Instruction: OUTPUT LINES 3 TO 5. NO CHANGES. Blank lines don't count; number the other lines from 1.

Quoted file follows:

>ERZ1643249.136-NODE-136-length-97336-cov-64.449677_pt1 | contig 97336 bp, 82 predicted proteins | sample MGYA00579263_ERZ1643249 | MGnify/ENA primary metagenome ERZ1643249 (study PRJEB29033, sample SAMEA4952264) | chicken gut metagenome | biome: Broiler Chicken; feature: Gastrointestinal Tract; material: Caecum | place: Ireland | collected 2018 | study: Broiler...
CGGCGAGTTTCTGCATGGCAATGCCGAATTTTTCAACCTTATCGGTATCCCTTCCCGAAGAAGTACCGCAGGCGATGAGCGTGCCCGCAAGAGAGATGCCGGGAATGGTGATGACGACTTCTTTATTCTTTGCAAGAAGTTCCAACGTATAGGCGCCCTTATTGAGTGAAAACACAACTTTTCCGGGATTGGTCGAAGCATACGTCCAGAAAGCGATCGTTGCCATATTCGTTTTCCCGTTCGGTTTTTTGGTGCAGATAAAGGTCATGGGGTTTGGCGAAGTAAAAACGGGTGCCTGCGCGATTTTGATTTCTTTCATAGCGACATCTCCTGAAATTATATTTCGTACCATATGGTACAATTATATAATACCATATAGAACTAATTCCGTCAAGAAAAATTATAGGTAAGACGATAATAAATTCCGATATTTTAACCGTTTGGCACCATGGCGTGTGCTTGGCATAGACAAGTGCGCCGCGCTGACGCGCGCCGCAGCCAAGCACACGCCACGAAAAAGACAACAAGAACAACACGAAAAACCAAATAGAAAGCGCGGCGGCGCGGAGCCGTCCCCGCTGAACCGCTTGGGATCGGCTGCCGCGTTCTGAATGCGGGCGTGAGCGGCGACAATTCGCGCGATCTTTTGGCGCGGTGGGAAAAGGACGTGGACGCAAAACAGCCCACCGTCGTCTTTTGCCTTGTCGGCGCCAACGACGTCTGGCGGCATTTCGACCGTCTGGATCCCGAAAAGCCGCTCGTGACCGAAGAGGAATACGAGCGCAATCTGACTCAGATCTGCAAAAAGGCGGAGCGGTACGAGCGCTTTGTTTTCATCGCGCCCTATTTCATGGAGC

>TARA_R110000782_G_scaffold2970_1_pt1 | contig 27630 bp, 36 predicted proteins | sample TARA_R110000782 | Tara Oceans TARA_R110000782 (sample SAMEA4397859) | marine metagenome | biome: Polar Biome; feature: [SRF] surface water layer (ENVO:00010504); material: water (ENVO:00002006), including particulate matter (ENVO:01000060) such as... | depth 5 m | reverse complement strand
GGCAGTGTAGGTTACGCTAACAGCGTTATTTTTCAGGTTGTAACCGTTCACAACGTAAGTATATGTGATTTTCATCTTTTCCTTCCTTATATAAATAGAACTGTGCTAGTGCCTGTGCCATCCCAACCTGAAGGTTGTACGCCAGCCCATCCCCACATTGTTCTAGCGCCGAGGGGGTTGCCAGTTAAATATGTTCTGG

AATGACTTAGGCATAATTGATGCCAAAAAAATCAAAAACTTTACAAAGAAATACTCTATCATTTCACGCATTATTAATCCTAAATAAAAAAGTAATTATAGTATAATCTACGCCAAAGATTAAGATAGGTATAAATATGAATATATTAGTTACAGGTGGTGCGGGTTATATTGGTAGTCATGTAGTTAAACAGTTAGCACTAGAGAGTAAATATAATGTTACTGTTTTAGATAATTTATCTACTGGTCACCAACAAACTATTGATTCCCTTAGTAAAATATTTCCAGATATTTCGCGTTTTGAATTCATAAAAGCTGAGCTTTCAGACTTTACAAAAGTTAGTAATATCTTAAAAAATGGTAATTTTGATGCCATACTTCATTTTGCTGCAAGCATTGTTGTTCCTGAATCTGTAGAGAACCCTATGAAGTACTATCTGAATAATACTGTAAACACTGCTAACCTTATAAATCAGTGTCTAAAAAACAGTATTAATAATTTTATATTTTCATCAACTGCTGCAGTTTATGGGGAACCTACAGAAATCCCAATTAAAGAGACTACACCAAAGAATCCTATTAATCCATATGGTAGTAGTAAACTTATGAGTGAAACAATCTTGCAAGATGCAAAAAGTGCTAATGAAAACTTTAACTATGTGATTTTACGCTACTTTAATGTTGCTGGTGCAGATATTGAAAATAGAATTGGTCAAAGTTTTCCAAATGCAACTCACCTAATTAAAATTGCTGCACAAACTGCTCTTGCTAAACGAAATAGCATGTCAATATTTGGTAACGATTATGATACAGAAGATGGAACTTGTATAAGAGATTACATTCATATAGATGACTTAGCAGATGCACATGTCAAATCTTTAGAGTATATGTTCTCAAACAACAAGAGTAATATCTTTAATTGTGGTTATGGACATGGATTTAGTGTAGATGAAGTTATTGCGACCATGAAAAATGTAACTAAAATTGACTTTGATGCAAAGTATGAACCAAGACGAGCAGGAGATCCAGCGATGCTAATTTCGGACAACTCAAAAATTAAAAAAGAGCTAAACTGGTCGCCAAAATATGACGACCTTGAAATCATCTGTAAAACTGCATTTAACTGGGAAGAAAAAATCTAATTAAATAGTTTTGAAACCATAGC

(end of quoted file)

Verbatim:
>TARA_R110000782_G_scaffold2970_1_pt1 | contig 27630 bp, 36 predicted proteins | sample TARA_R110000782 | Tara Oceans TARA_R110000782 (sample SAMEA4397859) | marine metagenome | biome: Polar Biome; feature: [SRF] surface water layer (ENVO:00010504); material: water (ENVO:00002006), including particulate matter (ENVO:01000060) such as... | depth 5 m | reverse complement strand
GGCAGTGTAGGTTACGCTAACAGCGTTATTTTTCAGGTTGTAACCGTTCACAACGTAAGTATATGTGATTTTCATCTTTTCCTTCCTTATATAAATAGAACTGTGCTAGTGCCTGTGCCATCCCAACCTGAAGGTTGTACGCCAGCCCATCCCCACATTGTTCTAGCGCCGAGGGGGTTGCCAGTTAAATATGTTCTGG

AATGACTTAGGCATAATTGATGCCAAAAAAATCAAAAACTTTACAAAGAAATACTCTATCATTTCACGCATTATTAATCCTAAATAAAAAAGTAATTATAGTATAATCTACGCCAAAGATTAAGATAGGTATAAATATGAATATATTAGTTACAGGTGGTGCGGGTTATATTGGTAGTCATGTAGTTAAACAGTTAGCACTAGAGAGTAAATATAATGTTACTGTTTTAGATAATTTATCTACTGGTCACCAACAAACTATTGATTCCCTTAGTAAAATATTTCCAGATATTTCGCGTTTTGAATTCATAAAAGCTGAGCTTTCAGACTTTACAAAAGTTAGTAATATCTTAAAAAATGGTAATTTTGATGCCATACTTCATTTTGCTGCAAGCATTGTTGTTCCTGAATCTGTAGAGAACCCTATGAAGTACTATCTGAATAATACTGTAAACACTGCTAACCTTATAAATCAGTGTCTAAAAAACAGTATTAATAATTTTATATTTTCATCAACTGCTGCAGTTTATGGGGAACCTACAGAAATCCCAATTAAAGAGACTACACCAAAGAATCCTATTAATCCATATGGTAGTAGTAAACTTATGAGTGAAACAATCTTGCAAGATGCAAAAAGTGCTAATGAAAACTTTAACTATGTGATTTTACGCTACTTTAATGTTGCTGGTGCAGATATTGAAAATAGAATTGGTCAAAGTTTTCCAAATGCAACTCACCTAATTAAAATTGCTGCACAAACTGCTCTTGCTAAACGAAATAGCATGTCAATATTTGGTAACGATTATGATACAGAAGATGGAACTTGTATAAGAGATTACATTCATATAGATGACTTAGCAGATGCACATGTCAAATCTTTAGAGTATATGTTCTCAAACAACAAGAGTAATATCTTTAATTGTGGTTATGGACATGGATTTAGTGTAGATGAAGTTATTGCGACCATGAAAAATGTAACTAAAATTGACTTTGATGCAAAGTATGAACCAAGACGAGCAGGAGATCCAGCGATGCTAATTTCGGACAACTCAAAAATTAAAAAAGAGCTAAACTGGTCGCCAAAATATGACGACCTTGAAATCATCTGTAAAACTGCATTTAACTGGGAAGAAAAAATCTAATTAAATAGTTTTGAAACCATAGC